Marion, a university lecturer aged 48 years, presented to her general practitioner complaining of persistent hoarseness for 4–5 weeks. Over the preceding 5 months she had suffered two prolonged episodes of bacterial sinusitis and an infective exacerbation of her asthma, each requiring several weeks of various antibiotics and oral prednisone, and each associated with transient hoarseness. Marion has generally well controlled asthma and has used a medium dose inhaled corticosteroid (fluticasone/salmeterol via dry powder inhaler) for many years. She has also used an intranasal corticosteroid (budesonide 64 μg daily) on a daily basis for 2 years to help control symptoms of rhinosinusitis. She is a lifelong nonsmoker and is otherwise in good health. She rinses her mouth after each inhaled corticosteroid dose. She has no pets and does not live on a farm. The only travel she has done in the past few years is to the United Kingdom to attend a conference. During this trip she did
not travel to any rural areas.
Marion's GP was concerned about the persistent hoarseness and referred her to an ear, nose and throat (ENT) surgeon who examined her lower pharynx and larynx with a fibre optic scope. In his letter back to the GP he described seeing 'a small red nodule' on her left vocal cord at laryngoscopy. There were no other abnormal findings and she was advised to watch and wait.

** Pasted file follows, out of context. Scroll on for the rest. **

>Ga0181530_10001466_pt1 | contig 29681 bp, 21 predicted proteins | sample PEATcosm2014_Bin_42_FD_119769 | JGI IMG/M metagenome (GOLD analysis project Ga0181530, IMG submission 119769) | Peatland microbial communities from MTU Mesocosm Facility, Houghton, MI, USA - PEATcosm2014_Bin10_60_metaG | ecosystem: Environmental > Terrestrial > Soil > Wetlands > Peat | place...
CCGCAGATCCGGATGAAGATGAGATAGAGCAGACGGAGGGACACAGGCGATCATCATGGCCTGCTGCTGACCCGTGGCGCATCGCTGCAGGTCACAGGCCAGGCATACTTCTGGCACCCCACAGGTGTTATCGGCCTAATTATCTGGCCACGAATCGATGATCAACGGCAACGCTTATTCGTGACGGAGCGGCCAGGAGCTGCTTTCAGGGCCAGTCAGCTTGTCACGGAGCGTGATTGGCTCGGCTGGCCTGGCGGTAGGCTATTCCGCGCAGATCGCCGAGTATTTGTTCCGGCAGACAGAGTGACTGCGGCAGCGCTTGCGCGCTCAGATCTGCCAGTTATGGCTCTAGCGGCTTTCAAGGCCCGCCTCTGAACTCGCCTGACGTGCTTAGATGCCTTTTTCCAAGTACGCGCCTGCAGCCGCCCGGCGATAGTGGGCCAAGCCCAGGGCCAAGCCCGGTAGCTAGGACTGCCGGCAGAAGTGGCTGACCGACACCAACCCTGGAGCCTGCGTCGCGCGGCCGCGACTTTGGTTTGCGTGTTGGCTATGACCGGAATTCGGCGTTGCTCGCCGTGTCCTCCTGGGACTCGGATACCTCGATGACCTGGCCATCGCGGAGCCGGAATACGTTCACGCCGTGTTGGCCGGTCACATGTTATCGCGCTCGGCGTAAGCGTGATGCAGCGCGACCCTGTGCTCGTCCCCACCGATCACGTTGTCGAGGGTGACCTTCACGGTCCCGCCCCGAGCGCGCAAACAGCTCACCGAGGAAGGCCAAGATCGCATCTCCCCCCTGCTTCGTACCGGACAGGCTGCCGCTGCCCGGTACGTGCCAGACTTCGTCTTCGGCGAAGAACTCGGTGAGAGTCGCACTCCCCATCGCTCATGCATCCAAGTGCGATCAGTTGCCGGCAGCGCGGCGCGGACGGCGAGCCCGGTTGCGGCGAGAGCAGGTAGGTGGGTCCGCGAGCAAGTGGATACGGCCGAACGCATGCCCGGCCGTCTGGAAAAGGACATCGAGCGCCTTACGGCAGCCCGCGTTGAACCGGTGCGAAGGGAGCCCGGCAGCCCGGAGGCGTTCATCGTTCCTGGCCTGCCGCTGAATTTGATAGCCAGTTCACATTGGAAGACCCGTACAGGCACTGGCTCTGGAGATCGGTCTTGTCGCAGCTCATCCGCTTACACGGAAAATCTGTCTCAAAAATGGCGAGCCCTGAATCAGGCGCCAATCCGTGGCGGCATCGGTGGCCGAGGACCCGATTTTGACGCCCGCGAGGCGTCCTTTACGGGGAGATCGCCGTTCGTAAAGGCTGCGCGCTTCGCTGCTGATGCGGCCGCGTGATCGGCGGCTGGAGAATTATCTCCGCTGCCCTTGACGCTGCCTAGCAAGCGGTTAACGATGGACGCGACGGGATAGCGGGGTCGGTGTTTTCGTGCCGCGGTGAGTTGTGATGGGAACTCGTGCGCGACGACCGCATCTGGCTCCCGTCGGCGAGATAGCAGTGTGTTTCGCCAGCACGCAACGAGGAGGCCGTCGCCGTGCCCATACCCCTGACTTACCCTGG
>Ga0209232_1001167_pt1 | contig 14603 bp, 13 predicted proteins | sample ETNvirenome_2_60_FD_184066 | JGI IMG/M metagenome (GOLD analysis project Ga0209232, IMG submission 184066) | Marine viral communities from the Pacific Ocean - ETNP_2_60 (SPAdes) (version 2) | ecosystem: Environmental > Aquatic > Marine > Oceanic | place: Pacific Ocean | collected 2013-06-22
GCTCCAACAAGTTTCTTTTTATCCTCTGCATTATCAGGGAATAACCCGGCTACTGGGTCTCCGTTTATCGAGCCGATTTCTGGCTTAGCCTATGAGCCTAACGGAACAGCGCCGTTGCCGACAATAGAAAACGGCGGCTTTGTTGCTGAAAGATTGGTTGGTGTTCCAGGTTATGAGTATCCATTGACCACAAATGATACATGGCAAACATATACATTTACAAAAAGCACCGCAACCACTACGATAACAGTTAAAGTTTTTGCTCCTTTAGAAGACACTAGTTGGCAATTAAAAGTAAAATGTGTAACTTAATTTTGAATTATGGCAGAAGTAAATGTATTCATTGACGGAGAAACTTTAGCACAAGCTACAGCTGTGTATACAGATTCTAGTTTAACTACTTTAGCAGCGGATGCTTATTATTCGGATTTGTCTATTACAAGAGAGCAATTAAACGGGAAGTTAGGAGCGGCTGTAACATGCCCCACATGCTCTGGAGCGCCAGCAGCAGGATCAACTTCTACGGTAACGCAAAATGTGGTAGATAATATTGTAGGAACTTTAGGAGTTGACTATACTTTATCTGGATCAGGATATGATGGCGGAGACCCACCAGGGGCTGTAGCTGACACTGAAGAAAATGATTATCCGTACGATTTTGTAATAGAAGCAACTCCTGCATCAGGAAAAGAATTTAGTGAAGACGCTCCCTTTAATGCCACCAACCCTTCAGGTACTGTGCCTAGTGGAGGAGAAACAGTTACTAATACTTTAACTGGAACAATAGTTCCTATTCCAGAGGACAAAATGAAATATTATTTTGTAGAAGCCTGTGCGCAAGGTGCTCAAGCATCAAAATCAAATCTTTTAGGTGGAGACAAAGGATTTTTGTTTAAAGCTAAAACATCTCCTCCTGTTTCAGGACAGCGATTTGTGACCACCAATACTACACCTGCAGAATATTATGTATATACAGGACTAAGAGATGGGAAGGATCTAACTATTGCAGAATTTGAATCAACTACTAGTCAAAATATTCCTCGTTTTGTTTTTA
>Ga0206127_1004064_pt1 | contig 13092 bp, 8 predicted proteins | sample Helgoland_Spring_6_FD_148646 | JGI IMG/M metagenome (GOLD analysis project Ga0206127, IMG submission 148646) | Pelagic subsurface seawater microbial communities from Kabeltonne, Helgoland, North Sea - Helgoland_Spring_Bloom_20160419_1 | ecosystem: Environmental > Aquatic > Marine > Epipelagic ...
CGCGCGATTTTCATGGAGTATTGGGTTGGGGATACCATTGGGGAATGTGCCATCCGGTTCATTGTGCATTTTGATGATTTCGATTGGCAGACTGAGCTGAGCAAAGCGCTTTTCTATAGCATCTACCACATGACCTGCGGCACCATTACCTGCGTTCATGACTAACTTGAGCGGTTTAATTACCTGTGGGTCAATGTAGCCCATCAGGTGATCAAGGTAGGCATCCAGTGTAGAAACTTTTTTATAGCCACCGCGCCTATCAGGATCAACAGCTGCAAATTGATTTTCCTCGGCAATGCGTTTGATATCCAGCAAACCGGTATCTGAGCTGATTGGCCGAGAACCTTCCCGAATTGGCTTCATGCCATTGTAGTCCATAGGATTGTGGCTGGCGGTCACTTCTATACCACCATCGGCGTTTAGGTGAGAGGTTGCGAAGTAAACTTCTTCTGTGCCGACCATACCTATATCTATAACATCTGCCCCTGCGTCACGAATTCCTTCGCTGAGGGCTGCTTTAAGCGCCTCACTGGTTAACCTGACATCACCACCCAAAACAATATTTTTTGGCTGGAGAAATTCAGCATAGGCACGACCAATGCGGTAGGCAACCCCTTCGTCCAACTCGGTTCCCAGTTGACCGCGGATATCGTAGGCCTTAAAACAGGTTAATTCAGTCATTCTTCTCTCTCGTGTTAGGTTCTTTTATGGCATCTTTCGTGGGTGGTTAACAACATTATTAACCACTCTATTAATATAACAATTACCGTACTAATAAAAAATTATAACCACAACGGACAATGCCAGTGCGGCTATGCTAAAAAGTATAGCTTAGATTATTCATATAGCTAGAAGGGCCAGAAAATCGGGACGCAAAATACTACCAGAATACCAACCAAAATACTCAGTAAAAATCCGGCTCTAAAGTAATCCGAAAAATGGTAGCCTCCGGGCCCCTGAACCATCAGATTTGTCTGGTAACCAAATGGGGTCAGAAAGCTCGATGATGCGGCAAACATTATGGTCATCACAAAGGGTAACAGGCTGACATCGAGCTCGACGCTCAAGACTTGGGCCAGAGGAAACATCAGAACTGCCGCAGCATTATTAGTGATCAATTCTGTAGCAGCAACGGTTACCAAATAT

After several weeks she returned to the ENT surgeon with worsening hoarseness. This time he performed microlaryngoscopy which demonstrated an inflamed, bulky left vocal cord covered with white debris. A biopsy was taken which was reported as growing both Aspergillus and Cryptococcus species. Marion was commenced on itraconazole 100 mg/day oral for 1 month. Despite several weeks of antifungal treatment, her symptoms did not improve. A microbiologist was consulted who suggested repeating the biopsy to reconfirm the pathogen. This second biopsy grew Candida species, and she was changed to fluconazole 200 mg/day oral for 2 weeks and referred to a speech therapist with gradual resolution of her hoarseness over the next 6 months. Marion had a chest X-ray (screening for lung cancer), which was unremarkable, and tests for human immunodeficiency virus (HIV) serology, full blood count and fasting blood glucose, which were all normal.
Marion's asthma had been well controlled for many years on a medium dose inhaled corticosteroid. She was referred to a respiratory physician for an opinion on ongoing management of her asthma and the decision was made to cease her inhaled and intranasal corticosteroids. She was temporarily changed to montelukast sodium 10 mg/day oral, however, this is not subsidised on the Pharmaceutical Benefits Scheme for adult asthma so she did not continue to use it. At the time of writing, she had ceased all her asthma medications and was doing surprisingly well.
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